THE term “wordsmith” often comes to mind when referring to someone who is pursuing a degree in English Language and Literature — one who is on his way to becoming an expert in the use of words in the language, spouting passages from Shakespeare’s plays, for example.

This is because the programme generally requires the analysis of the workings of the English language in all forms and contexts as well literary texts from different periods throughout history.

English Literature as a major in a Bachelor of Arts programme has been offered here since 1959 when University of Malaya (UM) was established at Lembah Pantai in Kuala Lumpur.

Professor Sharmani Patricia Gabriel, head of the Department of English at UM’s Faculty of Arts and Social Sciences, said the history of the programme can be traced back to 1949 when UM was first formed in Singapore, and even further back to the establishment of Raffles College in the opening decades of the 20th century.

“If you consider carefully UM’s development over its long history, you will notice that though remaining distinctive in the country in terms of the range of courses it continues to offer — from the medieval era to the 21st century, from the UK to other English-speaking regions of the world — the contents of its BA programme have always been in a state of flux,” she added.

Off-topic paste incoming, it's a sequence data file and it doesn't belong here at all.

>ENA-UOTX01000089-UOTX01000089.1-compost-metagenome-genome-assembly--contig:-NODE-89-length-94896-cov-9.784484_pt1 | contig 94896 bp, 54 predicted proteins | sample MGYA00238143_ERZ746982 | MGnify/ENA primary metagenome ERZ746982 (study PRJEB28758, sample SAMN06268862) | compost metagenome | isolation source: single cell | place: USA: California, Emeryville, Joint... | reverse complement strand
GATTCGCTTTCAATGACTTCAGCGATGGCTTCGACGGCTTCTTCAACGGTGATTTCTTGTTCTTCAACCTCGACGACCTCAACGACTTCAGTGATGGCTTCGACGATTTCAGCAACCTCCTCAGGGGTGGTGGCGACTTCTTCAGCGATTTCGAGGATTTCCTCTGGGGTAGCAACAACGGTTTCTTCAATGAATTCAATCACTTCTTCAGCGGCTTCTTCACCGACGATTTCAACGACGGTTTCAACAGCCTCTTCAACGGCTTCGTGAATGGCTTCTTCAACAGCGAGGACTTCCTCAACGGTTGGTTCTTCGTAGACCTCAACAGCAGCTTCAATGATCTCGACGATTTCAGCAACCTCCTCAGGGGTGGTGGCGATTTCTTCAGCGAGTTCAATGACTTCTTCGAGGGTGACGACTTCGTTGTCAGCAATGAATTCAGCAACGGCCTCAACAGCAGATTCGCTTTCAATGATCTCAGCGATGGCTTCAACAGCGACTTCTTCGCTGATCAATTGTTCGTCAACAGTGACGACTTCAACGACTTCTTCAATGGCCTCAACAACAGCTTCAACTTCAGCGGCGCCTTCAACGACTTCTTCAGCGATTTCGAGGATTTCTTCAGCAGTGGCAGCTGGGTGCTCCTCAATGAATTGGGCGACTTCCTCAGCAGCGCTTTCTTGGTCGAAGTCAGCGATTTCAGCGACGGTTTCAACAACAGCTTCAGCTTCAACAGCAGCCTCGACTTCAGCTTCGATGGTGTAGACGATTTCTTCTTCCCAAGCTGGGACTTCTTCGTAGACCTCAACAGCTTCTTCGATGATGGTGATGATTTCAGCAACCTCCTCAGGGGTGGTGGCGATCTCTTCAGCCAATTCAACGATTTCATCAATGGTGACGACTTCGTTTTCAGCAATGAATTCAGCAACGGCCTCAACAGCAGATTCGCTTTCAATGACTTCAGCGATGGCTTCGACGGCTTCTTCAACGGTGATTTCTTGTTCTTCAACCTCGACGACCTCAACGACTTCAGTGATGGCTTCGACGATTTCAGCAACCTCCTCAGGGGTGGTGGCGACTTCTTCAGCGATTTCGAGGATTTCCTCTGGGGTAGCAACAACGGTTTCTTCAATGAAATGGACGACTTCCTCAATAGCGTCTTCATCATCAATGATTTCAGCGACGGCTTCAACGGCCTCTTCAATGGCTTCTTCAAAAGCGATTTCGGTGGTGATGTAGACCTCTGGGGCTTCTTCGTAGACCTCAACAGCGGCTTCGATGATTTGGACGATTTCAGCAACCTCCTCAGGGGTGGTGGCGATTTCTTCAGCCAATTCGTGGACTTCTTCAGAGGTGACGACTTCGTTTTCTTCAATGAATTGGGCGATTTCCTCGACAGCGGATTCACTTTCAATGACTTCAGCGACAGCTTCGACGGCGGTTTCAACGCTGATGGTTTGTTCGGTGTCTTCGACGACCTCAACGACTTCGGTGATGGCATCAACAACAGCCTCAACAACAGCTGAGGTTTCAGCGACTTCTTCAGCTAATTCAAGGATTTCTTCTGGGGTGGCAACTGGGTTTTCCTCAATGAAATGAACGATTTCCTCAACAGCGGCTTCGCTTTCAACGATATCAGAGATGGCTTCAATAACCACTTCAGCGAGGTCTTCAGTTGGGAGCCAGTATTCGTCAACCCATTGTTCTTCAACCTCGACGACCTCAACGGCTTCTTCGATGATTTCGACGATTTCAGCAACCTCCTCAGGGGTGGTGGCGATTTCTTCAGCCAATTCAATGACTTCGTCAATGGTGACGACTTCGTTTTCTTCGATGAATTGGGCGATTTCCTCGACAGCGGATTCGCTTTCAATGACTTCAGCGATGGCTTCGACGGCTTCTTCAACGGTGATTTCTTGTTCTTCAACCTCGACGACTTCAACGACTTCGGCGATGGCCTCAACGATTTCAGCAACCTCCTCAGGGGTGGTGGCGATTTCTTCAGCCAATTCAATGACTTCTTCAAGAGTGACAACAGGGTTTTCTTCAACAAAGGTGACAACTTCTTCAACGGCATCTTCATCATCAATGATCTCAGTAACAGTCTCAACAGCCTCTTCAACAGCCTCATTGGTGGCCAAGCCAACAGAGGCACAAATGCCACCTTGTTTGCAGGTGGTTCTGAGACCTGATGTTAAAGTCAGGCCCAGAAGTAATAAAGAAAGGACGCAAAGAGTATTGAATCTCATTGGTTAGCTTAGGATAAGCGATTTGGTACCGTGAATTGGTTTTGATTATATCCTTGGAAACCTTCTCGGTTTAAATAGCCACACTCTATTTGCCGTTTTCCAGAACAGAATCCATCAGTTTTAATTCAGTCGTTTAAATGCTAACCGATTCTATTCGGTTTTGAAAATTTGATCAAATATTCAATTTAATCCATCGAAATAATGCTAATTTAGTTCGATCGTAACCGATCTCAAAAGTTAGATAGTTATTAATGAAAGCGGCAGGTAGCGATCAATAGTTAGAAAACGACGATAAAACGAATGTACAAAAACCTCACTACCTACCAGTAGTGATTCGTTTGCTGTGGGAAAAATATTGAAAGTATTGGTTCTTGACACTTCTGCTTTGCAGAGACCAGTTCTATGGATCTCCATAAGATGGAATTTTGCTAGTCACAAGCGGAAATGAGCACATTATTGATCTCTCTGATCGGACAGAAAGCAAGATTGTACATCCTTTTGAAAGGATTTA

“This is necessary for the study of English Literature to remain relevant to our understanding of who we think we are as Malaysians and how we see ourselves as Malaysians in relation to the wider world. This insight on our part means that in addition to teaching British Literature, we also teach Literature in English from Malaysia, Singapore, Africa, India, the Caribbean, Australia and the US. Our curricular offerings have also expanded to reflect both contemporary approaches to the study of Literature and the breadth of staff expertise and interest.”

In terms of student intake, the department annually accepts 20 to 25 students for its BA English programme although it receives applications in the hundreds. “Our undergraduate student size is deliberately kept small so as maintain a favourable student-to-staff ratio and to reflect the shift in emphasis from undergraduate to postgraduate training and education.”

At Universiti Kebangsaan Malaysia (UKM), Literature in English is offered at the undergraduate level through the BA English Language Studies programme as well as the Bachelor of Education (Teaching English as a Second Language/TESL) programme.

Dr Shahizah Ismail Hamdan, coordinator of the Postcolonial Literature in English Programme at UKM’s Faculty of Social Sciences and Humanities, said: “We also have several Literature courses — also known as kursus citra universiti — open to all undergraduates as part of UKM’s liberal education efforts. The average intake for BA English Language Studies is 60 students and 30 for B.Ed TESL.”

UKM used to offer a BA Literature in English Studies programme, which ran from 2005 to 2014, with an average intake of 25. “Due to changing university policy — which is to increase postgraduate intake — several programmes deemed less marketable were put on hold. To date, that is the status of the BA Literature in English programme. At the Master’s of Arts and Doctor of Philosophy level, UKM offers the Postcolonial Literature in English degrees.